This last point links to the argument that ‘North–South’ is deployed to conceal differences within states. With the greatest respect to Bello, it is simply not accurate to state that only Southern elites espouse the view that ‘the South has yet to fulfil its quota of polluting the world while the North has exceeded its quota’.
Southern-based civil society organisations such as the Third World Network and Centre for Science and Environment have championed variations of this view. The global climate justice movement, from church-based organisations to environmental justice organisations, sees the acknowledgment of differentiated obligations as crucial to an equitable outcome of the current round of negotiations. And it is invoked by governmental representatives from all regions and backgrounds, in any number of different settings, at least some of whom have impeccable representative credentials.
Regardless of the relative merit of arguments that can be made in relation to whether it might be time to rethink the North–South divide, a fundamental question remains: should we do so? The preceding discussion has shown that we must recognise the limitations of our categories. There are significant differences in perspective and interest among the various Southern states, which the debates about climate change have revealed with crystal clarity. One need only consider the chasm between the small-island states, represented in the Alliance of Small Island States (‘AOSIS’), whose calls for drastic action have repeatedly fallen on deaf ears, and the petroleum-exporting states, who have insisted that the interests of states ‘with economies that are vulnerable to the adverse effects of the implementation of measures to respond to climate change’ be taken into account. Furthermore, the idea of common but differentiated obligations does not necessarily entail complete uniformity of treatment among countries with widely differing circumstances, and thus a lack of differentiation among the countries of the ‘South’. China, for example, has indicated that nationally-appropriate mitigation actions should take into account each developing country’s ‘respective capacities and specific national circumstances’. Scholars and activists have attempted to fashion approaches to allocating emissions entitlements that reflect more nuanced distinctions between nations that take into account actual consumption levels.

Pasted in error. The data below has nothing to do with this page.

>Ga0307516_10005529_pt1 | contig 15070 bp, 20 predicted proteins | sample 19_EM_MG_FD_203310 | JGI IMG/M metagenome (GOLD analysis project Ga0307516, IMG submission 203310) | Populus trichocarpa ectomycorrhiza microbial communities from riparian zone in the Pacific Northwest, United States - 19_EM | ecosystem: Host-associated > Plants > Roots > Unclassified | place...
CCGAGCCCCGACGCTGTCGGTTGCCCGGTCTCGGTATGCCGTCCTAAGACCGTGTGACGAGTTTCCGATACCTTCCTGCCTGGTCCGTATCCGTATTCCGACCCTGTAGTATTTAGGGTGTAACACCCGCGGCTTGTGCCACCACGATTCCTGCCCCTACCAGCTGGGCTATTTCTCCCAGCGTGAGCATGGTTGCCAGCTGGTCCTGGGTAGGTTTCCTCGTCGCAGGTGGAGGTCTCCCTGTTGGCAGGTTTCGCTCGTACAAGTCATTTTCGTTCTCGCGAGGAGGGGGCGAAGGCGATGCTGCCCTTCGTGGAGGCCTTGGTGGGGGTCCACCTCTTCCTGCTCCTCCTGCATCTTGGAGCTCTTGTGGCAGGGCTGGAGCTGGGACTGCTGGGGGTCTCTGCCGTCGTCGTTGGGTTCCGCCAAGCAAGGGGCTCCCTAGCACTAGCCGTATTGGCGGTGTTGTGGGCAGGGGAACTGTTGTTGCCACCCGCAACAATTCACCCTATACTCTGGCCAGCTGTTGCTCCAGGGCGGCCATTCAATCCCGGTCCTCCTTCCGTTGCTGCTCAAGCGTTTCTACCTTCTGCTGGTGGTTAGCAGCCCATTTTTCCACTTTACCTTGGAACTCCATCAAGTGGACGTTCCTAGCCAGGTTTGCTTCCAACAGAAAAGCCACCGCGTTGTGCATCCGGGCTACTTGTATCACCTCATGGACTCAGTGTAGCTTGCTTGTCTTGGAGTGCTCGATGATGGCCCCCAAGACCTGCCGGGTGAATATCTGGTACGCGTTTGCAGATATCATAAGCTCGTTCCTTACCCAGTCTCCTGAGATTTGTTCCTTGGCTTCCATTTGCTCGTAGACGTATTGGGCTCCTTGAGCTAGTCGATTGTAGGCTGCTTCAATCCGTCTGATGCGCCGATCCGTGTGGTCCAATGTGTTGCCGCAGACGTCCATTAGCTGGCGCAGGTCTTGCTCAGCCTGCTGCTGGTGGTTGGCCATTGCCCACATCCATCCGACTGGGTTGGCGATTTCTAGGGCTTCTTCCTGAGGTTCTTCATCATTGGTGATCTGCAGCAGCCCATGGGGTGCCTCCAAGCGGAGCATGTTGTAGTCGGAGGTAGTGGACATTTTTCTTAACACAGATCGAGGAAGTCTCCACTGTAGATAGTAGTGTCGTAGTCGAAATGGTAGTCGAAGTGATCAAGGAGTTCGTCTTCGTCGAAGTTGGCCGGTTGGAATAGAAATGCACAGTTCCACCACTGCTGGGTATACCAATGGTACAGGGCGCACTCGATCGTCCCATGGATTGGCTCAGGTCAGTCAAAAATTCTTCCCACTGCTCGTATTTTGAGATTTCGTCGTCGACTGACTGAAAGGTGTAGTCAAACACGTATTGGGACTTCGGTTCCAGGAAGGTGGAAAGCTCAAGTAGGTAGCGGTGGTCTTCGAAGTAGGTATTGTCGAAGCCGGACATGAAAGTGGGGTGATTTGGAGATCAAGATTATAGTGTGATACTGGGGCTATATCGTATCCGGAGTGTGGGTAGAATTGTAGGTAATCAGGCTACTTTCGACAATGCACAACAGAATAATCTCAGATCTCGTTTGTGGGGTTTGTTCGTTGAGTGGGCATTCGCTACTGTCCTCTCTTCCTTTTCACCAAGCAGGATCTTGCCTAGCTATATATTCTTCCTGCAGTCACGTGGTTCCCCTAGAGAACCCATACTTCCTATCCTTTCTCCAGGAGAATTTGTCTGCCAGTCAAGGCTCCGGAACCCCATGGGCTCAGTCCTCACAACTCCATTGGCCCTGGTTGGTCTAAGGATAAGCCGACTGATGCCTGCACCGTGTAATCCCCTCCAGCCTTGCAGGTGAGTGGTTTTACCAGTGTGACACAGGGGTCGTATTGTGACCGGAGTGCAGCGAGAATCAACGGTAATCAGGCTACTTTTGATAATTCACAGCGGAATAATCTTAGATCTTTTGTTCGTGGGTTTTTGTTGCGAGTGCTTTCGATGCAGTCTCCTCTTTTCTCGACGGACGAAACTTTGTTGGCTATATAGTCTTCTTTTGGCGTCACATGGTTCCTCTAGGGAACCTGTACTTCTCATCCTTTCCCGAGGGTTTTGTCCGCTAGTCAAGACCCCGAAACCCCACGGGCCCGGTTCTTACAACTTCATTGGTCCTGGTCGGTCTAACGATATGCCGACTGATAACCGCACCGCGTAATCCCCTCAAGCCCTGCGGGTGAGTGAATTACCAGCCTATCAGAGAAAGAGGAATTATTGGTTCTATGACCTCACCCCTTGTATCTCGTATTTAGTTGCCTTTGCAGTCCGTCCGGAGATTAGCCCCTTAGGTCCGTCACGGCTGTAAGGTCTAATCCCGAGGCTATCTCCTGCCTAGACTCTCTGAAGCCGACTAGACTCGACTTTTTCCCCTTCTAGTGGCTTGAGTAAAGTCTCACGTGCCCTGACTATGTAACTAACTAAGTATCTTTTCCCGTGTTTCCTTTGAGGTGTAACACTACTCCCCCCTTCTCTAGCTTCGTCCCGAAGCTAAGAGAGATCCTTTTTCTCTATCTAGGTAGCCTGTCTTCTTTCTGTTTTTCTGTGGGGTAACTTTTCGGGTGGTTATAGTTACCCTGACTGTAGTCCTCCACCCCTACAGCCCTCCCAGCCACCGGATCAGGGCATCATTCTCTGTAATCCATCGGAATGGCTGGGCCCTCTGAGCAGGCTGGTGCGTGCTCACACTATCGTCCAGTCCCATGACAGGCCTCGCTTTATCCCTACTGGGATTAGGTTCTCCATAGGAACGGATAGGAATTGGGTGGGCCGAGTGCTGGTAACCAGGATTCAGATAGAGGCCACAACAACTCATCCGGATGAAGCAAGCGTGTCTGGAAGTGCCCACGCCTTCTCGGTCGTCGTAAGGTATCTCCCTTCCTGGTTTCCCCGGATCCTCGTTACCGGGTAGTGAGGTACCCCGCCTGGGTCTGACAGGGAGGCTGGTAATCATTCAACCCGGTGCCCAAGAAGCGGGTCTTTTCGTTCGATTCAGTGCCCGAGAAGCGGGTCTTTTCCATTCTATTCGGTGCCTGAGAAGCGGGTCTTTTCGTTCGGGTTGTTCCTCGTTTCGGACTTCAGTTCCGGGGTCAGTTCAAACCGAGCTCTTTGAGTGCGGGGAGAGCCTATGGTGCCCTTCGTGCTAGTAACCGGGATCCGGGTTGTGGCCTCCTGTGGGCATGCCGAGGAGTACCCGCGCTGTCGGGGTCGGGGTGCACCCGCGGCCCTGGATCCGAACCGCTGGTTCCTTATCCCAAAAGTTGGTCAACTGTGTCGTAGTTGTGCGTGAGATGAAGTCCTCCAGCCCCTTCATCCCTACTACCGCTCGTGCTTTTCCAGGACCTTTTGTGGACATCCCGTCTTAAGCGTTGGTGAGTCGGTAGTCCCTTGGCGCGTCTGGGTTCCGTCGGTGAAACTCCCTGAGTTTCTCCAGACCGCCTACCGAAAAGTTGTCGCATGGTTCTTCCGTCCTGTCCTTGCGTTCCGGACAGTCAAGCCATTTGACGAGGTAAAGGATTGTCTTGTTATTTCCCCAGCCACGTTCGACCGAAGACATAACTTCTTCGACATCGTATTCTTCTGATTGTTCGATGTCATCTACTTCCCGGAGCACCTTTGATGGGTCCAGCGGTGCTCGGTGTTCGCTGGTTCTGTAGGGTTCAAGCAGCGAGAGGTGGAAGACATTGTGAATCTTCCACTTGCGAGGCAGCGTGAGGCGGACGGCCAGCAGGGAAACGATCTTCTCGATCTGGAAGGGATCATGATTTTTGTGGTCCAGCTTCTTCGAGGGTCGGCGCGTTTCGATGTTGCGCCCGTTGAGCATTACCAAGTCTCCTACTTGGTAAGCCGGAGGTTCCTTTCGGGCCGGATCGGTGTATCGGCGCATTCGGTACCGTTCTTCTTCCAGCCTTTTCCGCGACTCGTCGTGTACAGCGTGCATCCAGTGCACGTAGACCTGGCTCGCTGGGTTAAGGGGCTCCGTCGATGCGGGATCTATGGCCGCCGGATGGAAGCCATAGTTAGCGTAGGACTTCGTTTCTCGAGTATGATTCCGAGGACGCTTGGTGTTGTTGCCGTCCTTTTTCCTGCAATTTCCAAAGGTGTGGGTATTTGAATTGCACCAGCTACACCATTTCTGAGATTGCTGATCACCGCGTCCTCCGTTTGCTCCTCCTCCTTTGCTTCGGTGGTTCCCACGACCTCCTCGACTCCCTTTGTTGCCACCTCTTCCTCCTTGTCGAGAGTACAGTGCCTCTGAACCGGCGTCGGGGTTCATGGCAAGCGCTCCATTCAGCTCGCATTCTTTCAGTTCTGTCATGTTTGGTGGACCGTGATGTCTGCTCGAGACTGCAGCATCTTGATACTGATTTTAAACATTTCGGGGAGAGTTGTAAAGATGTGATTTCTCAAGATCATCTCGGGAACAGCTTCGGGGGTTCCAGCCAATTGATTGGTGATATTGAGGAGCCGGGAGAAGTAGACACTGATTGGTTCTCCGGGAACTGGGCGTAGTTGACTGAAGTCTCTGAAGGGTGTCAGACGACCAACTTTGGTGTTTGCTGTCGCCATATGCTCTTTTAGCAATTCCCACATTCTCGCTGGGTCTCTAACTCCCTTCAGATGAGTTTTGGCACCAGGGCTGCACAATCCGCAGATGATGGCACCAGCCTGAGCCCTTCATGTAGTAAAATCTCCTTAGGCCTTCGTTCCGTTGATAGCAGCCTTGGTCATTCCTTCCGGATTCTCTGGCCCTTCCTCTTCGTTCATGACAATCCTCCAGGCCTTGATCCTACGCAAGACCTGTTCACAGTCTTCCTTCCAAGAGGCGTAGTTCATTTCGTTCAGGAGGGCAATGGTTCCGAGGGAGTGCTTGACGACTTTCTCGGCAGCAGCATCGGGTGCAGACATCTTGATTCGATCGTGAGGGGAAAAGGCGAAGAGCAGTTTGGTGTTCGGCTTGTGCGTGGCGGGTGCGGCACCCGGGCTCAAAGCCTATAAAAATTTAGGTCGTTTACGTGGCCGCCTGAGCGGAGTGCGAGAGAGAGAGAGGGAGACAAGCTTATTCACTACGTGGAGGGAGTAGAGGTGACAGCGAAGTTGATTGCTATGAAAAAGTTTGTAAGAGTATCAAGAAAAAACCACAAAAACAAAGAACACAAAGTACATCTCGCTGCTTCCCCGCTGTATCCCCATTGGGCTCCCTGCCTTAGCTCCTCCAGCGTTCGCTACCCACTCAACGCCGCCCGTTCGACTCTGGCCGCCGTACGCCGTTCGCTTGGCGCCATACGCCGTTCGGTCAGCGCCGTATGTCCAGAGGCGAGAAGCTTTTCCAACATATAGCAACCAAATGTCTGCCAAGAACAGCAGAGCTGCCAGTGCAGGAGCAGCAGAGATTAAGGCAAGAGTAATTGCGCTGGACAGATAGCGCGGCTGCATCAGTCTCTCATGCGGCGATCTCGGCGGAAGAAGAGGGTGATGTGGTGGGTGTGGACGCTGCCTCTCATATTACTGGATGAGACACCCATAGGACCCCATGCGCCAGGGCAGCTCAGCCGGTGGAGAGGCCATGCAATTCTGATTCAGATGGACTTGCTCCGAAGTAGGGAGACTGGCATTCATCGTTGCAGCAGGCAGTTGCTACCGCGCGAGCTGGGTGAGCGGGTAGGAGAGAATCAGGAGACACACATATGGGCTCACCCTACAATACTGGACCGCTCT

It is all too easy to dismiss the idea of the ‘global South’ as opportunistic posturing or naïve pleading. At worst, it appears to be an artificial coalition in which the larger developing countries hide behind the smaller, and differences are denied or swept under the carpet. At best, it could be seen as a quaint invocation of platitudes about solidarity and shared aspirations. Yet these types of criticisms have been raised against any and every attempts by developing countries to capitalise on the strength in numbers that has tended to be a poor substitute for real economic clout and political leverage. For, in the end, what may be most remarkable about the idea of the South is its staying power. The idea that developing countries are united by more than what divides them has a resonance that somehow transcends the passage of time as well as changes in circumstance and nomenclature.
Another possibility comes to mind. It is that ‘rethinking’ does not necessarily mean rejecting or abandoning. Perhaps it is time to rethink the ‘North–South’ divide by re-embracing it, because we now recognise that long-standing demands for global justice are no longer abstract or theoretical. Rather, they are concrete, real and quantifiable. We cannot ignore either historical disparities in contributions to greenhouse gas concentrations or present day inequalities in per capita emissions. Both result in unequal contributions to a problem, the effects of which will be felt throughout the international community, and are likely to have particularly tragic consequences among the world’s most vulnerable and marginalised populations. A genuine engagement with inequality with regard to both responsibility and vulnerability might lead to a different way of approaching climate change. However, this would require a fundamental change in approach.